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>> we'll have to wait and see. first of all, don't take the attention away from mario. >> mario is everything tomorrow. >> absolutely. >> today it's canada. >> right. corporate news. hedge fund manager whitney tillson is shorting lumber liquidators. last year he accused the flooring retailer of selling flooring laced with cancer causing materials. now he says the risk is bigger than he thought. >> the last four quarter, ever since the story aired, has really fallen off a cliff. they're losing $20 million to $30 million a quarter. same-store sales are deep into negative double-digit territory. i sort of figured once they started to lap the "60 minutes" airing march 1st of a year ago, they might start to show some year-over-year gains. i now believe that the business has gone from worse to truly horrific. >> shares dropping on his comments yesterday. though, they're up a bit this morning, as you can see. about 1% recovering a little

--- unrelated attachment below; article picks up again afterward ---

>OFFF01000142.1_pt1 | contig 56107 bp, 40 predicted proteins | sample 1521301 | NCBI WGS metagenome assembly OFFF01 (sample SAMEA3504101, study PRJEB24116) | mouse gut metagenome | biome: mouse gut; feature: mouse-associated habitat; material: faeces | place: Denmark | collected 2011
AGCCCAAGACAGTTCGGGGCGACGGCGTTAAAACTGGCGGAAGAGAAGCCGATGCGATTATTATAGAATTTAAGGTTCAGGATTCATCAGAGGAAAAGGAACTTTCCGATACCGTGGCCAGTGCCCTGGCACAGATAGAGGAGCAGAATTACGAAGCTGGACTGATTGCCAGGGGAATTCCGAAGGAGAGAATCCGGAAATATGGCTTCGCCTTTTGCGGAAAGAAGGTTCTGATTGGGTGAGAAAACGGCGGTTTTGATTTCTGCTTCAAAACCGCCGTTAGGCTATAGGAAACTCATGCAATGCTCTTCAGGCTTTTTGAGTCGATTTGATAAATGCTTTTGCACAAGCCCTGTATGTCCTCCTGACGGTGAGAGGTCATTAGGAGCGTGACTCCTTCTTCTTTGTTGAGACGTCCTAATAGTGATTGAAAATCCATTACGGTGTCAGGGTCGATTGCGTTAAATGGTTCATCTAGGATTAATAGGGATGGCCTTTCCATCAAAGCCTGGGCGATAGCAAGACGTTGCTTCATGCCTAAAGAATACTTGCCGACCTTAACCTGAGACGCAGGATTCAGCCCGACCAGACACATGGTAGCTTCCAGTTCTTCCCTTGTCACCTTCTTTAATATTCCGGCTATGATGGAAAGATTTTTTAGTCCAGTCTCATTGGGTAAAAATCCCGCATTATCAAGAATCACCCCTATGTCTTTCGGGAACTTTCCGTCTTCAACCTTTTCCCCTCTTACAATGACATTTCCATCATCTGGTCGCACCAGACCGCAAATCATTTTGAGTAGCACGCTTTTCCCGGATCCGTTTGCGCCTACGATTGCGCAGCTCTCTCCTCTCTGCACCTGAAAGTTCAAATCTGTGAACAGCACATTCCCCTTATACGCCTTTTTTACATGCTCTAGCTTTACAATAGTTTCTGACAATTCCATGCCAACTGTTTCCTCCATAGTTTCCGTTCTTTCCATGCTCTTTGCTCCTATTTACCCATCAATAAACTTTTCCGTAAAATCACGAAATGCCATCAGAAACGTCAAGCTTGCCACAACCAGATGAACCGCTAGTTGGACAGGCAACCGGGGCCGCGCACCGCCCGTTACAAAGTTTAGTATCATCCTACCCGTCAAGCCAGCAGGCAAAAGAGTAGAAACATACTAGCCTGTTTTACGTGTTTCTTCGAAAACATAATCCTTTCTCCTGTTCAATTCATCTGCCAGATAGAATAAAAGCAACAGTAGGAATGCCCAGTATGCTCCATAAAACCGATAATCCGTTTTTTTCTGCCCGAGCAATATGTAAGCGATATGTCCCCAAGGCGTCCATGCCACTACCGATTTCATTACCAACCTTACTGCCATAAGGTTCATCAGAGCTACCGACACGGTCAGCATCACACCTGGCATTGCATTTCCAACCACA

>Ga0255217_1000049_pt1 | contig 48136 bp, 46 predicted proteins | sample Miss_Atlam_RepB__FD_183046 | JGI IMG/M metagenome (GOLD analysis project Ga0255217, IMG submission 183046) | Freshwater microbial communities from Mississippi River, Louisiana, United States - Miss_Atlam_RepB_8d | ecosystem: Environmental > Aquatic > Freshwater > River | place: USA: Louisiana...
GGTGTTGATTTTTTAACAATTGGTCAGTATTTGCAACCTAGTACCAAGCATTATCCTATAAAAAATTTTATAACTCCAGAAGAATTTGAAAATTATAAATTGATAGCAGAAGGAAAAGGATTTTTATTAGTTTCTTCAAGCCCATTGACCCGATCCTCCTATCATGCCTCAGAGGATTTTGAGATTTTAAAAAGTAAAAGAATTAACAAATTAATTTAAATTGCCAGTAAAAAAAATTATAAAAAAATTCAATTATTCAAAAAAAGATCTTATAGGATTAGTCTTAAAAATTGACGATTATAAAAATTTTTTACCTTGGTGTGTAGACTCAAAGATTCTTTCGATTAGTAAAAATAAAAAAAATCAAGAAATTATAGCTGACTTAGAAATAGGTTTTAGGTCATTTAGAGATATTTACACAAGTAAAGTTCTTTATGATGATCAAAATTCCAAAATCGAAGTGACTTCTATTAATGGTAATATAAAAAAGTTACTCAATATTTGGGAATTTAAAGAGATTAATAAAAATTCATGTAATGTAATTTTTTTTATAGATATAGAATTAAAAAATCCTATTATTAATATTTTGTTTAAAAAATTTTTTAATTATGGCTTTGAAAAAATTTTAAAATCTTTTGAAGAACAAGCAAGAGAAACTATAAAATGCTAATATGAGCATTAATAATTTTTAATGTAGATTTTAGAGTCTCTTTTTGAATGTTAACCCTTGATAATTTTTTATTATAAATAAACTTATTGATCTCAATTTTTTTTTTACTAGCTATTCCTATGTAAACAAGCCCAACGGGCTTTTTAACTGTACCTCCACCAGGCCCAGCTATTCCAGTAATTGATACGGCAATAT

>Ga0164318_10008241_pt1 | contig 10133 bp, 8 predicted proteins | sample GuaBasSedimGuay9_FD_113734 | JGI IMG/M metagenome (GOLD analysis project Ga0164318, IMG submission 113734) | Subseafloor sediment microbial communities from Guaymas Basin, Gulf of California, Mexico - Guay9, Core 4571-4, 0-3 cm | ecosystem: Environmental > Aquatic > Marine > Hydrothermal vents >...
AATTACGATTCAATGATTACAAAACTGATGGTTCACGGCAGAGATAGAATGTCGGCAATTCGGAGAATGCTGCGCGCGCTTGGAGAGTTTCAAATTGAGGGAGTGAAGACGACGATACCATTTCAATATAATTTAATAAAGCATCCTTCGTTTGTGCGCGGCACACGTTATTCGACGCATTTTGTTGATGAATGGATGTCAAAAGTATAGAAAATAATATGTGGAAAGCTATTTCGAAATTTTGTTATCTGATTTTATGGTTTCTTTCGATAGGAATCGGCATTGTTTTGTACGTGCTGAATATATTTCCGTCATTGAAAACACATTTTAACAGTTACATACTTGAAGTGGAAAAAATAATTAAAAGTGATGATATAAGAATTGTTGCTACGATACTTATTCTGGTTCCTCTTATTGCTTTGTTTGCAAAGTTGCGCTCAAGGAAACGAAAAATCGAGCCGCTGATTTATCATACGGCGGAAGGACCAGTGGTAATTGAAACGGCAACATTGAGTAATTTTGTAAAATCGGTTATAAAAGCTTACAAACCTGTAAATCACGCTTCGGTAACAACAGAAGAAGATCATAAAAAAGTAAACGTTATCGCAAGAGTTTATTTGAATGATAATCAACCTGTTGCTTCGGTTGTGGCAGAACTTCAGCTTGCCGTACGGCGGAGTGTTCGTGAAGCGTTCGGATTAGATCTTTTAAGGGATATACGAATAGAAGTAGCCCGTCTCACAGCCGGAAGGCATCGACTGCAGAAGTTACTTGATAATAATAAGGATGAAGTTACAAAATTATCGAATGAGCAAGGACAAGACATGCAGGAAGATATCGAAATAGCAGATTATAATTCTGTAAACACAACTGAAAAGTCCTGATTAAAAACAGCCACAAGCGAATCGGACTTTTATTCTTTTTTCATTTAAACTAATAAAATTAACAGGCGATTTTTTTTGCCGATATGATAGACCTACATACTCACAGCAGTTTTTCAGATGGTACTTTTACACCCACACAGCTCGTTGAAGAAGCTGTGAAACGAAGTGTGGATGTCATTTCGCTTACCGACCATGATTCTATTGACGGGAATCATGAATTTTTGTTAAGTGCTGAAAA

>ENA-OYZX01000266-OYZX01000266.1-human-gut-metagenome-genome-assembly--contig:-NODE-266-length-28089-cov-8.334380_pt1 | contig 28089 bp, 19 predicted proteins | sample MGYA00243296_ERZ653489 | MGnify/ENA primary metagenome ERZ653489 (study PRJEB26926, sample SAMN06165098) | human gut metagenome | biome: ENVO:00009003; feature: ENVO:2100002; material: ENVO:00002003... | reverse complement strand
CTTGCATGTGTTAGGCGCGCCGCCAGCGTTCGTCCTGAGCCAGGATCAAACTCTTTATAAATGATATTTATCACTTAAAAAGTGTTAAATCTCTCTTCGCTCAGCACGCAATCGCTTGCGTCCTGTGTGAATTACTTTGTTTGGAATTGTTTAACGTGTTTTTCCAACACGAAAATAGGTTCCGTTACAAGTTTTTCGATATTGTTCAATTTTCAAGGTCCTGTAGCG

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bit. lumber liquidators responding, saying mr. tilson has elected to create confusion in the marketplace for the purpose of making money by lowering our stock price. we're confident we have the right team and plan in place to move forward into the next phase of the company's growth and success. >> a chipotle restaurant north of boston has been shut down after a few employees became ill and at least one had a case of norovirus. no reports of any customers getting sick, but the restaurant is being cleaned and disinfected. health officials will determine whether it requecan reopen in december. the bad news for chipotle keeps coming. meantime, google is announcing a major upgrade to how you can browse and book vacations. google wants to become the platform to which people naturally turn to do that. what will it mean for an already competitive space with priceline